Please use this identifier to cite or link to this item:
Title: Genetic analysis in European ancestry individuals identifies 517 loci associated with liver enzymes
Authors: Pazoki, R
Marijana, V
Joshua, E
Evangelos, E
Dipender, G
Mohsen, G
Peter, VDM
Rui, CP
Matthias, W
Matthias, F
Verena, Z
Robert, DK
Harold, S
André, U
Lifelines, S
Julie, L
Xiyun, J
Saredo, S
David, K
Kyung, ML
Marina, S
Rotonya, C
Phil, T
Stephen, A
Abbas, D
Ioanna, T
M. Arfan, I
Karl-Heinz, H
Marjo-Riitta, J
Behrooz Z., A
Christopher, O
Danish, S
Benjamin, V
Kyong-Mi, C
Mark, T
Paul, E
Issue Date: 10-May-2021
Publisher: Nature Research
Citation: Pazoki, R., Vujkovic, M., Elliott, J. et al. (2021) 'Genetic analysis in European ancestry individuals identifies 517 loci associated with liver enzymes', Nature Communications, 12, 2579, pp. 1-12. doi: 10.1038/s41467-021-22338-2.
Abstract: Copyright The Author(s). Serum concentration of hepatic enzymes are linked to liver dysfunction, metabolic and cardiovascular diseases. We perform genetic analysis on serum levels of alanine transaminase (ALT), alkaline phosphatase (ALP) and gamma-glutamyl transferase (GGT) using data on 437,438 UK Biobank participants. Replication in 315,572 individuals from European descent from the Million Veteran Program, Rotterdam Study and Lifeline study confirms 517 liver enzyme SNPs. Genetic risk score analysis using the identified SNPs is strongly associated with serum activity of liver enzymes in two independent European descent studies (The Airwave Health Monitoring study and the Northern Finland Birth Cohort 1966). Gene-set enrichment analysis using the identified SNPs highlights involvement in liver development and function, lipid metabolism, insulin resistance, and vascular formation. Mendelian randomization analysis shows association of liver enzyme variants with coronary heart disease and ischemic stroke. Genetic risk score for elevated serum activity of liver enzymes is associated with higher fat percentage of body, trunk, and liver and body mass index. Our study highlights the role of molecular pathways regulated by the liver in metabolic disorders and cardiovascular disease.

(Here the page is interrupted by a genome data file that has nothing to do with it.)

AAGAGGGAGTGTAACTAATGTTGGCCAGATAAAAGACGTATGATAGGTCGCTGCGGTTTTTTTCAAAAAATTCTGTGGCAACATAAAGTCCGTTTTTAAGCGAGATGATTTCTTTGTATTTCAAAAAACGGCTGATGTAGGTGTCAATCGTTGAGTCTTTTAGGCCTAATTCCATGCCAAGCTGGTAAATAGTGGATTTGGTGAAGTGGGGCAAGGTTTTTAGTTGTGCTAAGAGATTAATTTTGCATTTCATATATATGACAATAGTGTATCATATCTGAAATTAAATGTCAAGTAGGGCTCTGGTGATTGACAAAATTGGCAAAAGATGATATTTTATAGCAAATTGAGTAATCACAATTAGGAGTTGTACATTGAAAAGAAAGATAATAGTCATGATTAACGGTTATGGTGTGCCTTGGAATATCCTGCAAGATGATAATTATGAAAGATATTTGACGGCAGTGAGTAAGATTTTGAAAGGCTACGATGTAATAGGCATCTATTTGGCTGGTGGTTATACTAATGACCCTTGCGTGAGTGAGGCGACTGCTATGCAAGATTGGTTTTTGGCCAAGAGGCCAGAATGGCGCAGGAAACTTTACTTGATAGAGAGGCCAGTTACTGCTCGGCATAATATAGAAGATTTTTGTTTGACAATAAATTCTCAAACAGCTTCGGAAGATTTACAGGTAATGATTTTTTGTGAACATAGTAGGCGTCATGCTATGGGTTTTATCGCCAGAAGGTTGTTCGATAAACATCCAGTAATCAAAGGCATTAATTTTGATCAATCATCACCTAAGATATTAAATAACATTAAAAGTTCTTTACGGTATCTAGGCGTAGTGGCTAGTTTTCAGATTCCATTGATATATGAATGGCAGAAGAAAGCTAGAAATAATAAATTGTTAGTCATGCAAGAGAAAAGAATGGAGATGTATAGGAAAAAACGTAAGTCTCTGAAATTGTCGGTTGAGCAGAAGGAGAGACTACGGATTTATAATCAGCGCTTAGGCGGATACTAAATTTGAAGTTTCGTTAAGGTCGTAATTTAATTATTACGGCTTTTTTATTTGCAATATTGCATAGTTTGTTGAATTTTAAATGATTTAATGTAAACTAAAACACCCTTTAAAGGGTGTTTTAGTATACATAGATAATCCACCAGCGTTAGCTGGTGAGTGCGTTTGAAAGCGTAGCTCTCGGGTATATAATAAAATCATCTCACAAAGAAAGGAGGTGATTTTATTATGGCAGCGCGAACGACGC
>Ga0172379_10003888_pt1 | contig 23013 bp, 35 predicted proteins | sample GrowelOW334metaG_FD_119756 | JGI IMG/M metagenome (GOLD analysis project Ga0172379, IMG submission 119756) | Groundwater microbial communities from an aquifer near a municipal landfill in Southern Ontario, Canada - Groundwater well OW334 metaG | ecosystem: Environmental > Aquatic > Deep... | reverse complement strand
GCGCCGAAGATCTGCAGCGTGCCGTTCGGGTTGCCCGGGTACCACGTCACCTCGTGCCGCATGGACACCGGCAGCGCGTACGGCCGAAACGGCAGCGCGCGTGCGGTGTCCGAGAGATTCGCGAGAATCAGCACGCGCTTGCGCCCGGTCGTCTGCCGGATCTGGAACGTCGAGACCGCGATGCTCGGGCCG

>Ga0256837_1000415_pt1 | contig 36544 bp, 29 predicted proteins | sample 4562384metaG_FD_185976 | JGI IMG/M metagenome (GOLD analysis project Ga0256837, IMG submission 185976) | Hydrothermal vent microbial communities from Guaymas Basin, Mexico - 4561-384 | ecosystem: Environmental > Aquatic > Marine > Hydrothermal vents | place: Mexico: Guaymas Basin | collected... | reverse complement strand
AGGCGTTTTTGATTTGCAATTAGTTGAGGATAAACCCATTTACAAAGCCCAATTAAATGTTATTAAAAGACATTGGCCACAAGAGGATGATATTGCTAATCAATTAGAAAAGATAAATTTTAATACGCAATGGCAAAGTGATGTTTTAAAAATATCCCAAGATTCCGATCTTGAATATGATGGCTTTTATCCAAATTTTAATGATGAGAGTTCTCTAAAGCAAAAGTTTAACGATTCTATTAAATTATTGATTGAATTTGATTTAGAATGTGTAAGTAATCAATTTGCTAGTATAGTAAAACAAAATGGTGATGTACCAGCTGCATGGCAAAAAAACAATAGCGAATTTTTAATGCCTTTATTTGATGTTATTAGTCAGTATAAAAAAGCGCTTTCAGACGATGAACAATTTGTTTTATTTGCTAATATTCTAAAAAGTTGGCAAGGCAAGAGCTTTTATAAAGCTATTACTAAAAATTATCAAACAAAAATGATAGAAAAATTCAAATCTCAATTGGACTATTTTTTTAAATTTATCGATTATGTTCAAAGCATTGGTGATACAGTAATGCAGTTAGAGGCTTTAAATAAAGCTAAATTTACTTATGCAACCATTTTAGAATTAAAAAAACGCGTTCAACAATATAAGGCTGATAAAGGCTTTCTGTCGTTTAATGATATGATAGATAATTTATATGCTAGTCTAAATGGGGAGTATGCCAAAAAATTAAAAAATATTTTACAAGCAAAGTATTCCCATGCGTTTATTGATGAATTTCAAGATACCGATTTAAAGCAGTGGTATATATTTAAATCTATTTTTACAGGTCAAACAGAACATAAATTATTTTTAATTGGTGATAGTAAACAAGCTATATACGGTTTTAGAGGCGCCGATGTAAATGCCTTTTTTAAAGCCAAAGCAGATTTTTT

Other Identifiers: 2579
Appears in Collections:Dept of Life Sciences Research Papers

Files in This Item:
File Description SizeFormat 
FullText.pdf5.1 MBAdobe PDFView/Open

This item is licensed under a Creative Commons License Creative Commons